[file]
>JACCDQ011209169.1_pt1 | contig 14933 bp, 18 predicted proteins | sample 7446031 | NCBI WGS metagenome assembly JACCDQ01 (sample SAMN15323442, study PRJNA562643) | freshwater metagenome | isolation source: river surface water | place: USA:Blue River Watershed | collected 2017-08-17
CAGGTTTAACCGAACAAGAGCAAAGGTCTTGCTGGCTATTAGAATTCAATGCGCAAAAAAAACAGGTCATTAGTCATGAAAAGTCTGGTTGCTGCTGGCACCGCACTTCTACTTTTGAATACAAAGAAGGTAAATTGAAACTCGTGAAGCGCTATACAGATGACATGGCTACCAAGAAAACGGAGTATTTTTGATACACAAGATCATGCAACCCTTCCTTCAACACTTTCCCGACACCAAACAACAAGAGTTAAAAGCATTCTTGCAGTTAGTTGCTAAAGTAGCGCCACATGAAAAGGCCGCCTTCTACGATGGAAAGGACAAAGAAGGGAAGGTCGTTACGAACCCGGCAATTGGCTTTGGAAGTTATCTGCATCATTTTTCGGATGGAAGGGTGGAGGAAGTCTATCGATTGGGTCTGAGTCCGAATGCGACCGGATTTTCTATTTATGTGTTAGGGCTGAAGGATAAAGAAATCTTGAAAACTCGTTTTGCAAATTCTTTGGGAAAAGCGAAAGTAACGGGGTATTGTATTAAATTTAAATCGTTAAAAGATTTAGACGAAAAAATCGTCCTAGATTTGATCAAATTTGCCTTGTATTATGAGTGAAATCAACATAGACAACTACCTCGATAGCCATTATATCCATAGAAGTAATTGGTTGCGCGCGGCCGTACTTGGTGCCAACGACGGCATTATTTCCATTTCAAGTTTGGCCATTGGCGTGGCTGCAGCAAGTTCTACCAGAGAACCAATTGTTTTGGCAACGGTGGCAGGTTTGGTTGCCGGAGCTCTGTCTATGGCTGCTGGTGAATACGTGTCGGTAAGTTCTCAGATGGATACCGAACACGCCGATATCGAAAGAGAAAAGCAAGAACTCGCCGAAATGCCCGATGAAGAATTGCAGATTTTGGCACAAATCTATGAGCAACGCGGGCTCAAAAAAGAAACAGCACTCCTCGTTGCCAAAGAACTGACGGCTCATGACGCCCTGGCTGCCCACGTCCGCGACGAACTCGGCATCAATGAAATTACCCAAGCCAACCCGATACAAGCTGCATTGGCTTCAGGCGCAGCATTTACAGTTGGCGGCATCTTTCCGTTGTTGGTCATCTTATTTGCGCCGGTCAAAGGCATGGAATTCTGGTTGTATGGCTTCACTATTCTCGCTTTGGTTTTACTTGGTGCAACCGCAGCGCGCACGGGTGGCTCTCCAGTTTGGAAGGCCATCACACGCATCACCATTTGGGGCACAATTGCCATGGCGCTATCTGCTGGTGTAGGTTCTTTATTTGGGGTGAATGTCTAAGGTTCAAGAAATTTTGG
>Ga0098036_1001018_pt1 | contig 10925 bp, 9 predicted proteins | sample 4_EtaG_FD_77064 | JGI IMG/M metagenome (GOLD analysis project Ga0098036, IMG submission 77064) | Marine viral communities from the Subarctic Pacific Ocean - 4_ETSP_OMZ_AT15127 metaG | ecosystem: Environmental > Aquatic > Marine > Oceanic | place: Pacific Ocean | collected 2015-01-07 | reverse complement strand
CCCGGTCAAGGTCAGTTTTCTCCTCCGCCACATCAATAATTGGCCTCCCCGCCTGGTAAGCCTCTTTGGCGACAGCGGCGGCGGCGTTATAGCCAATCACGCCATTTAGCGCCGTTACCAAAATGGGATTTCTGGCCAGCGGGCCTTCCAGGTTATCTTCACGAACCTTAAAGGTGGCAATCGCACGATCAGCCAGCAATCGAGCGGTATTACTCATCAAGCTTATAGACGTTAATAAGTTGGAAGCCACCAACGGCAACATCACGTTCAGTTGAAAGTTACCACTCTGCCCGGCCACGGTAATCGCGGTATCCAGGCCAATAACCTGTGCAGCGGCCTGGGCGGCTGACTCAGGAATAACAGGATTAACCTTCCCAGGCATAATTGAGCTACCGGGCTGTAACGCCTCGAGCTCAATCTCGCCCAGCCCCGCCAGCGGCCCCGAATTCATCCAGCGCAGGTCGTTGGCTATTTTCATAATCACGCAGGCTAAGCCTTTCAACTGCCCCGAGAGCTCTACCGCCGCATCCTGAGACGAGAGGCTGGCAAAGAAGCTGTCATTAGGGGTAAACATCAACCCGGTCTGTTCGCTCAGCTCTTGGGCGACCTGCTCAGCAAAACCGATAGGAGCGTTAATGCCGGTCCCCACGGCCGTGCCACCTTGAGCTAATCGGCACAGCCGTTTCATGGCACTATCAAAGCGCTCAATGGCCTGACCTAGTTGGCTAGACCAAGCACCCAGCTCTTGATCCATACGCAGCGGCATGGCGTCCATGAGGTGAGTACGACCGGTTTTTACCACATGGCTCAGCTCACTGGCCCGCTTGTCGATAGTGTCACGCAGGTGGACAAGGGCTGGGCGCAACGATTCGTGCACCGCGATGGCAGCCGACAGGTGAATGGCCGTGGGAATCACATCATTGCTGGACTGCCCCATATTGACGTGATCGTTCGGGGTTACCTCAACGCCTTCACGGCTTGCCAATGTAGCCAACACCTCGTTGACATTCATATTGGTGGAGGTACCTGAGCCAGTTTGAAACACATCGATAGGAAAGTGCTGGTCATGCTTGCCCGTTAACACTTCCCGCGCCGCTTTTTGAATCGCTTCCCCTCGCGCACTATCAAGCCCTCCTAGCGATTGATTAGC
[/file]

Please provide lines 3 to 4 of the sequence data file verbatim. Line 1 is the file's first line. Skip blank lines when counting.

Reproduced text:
>Ga0098036_1001018_pt1 | contig 10925 bp, 9 predicted proteins | sample 4_EtaG_FD_77064 | JGI IMG/M metagenome (GOLD analysis project Ga0098036, IMG submission 77064) | Marine viral communities from the Subarctic Pacific Ocean - 4_ETSP_OMZ_AT15127 metaG | ecosystem: Environmental > Aquatic > Marine > Oceanic | place: Pacific Ocean | collected 2015-01-07 | reverse complement strand
CCCGGTCAAGGTCAGTTTTCTCCTCCGCCACATCAATAATTGGCCTCCCCGCCTGGTAAGCCTCTTTGGCGACAGCGGCGGCGGCGTTATAGCCAATCACGCCATTTAGCGCCGTTACCAAAATGGGATTTCTGGCCAGCGGGCCTTCCAGGTTATCTTCACGAACCTTAAAGGTGGCAATCGCACGATCAGCCAGCAATCGAGCGGTATTACTCATCAAGCTTATAGACGTTAATAAGTTGGAAGCCACCAACGGCAACATCACGTTCAGTTGAAAGTTACCACTCTGCCCGGCCACGGTAATCGCGGTATCCAGGCCAATAACCTGTGCAGCGGCCTGGGCGGCTGACTCAGGAATAACAGGATTAACCTTCCCAGGCATAATTGAGCTACCGGGCTGTAACGCCTCGAGCTCAATCTCGCCCAGCCCCGCCAGCGGCCCCGAATTCATCCAGCGCAGGTCGTTGGCTATTTTCATAATCACGCAGGCTAAGCCTTTCAACTGCCCCGAGAGCTCTACCGCCGCATCCTGAGACGAGAGGCTGGCAAAGAAGCTGTCATTAGGGGTAAACATCAACCCGGTCTGTTCGCTCAGCTCTTGGGCGACCTGCTCAGCAAAACCGATAGGAGCGTTAATGCCGGTCCCCACGGCCGTGCCACCTTGAGCTAATCGGCACAGCCGTTTCATGGCACTATCAAAGCGCTCAATGGCCTGACCTAGTTGGCTAGACCAAGCACCCAGCTCTTGATCCATACGCAGCGGCATGGCGTCCATGAGGTGAGTACGACCGGTTTTTACCACATGGCTCAGCTCACTGGCCCGCTTGTCGATAGTGTCACGCAGGTGGACAAGGGCTGGGCGCAACGATTCGTGCACCGCGATGGCAGCCGACAGGTGAATGGCCGTGGGAATCACATCATTGCTGGACTGCCCCATATTGACGTGATCGTTCGGGGTTACCTCAACGCCTTCACGGCTTGCCAATGTAGCCAACACCTCGTTGACATTCATATTGGTGGAGGTACCTGAGCCAGTTTGAAACACATCGATAGGAAAGTGCTGGTCATGCTTGCCCGTTAACACTTCCCGCGCCGCTTTTTGAATCGCTTCCCCTCGCGCACTATCAAGCCCTCCTAGCGATTGATTAGC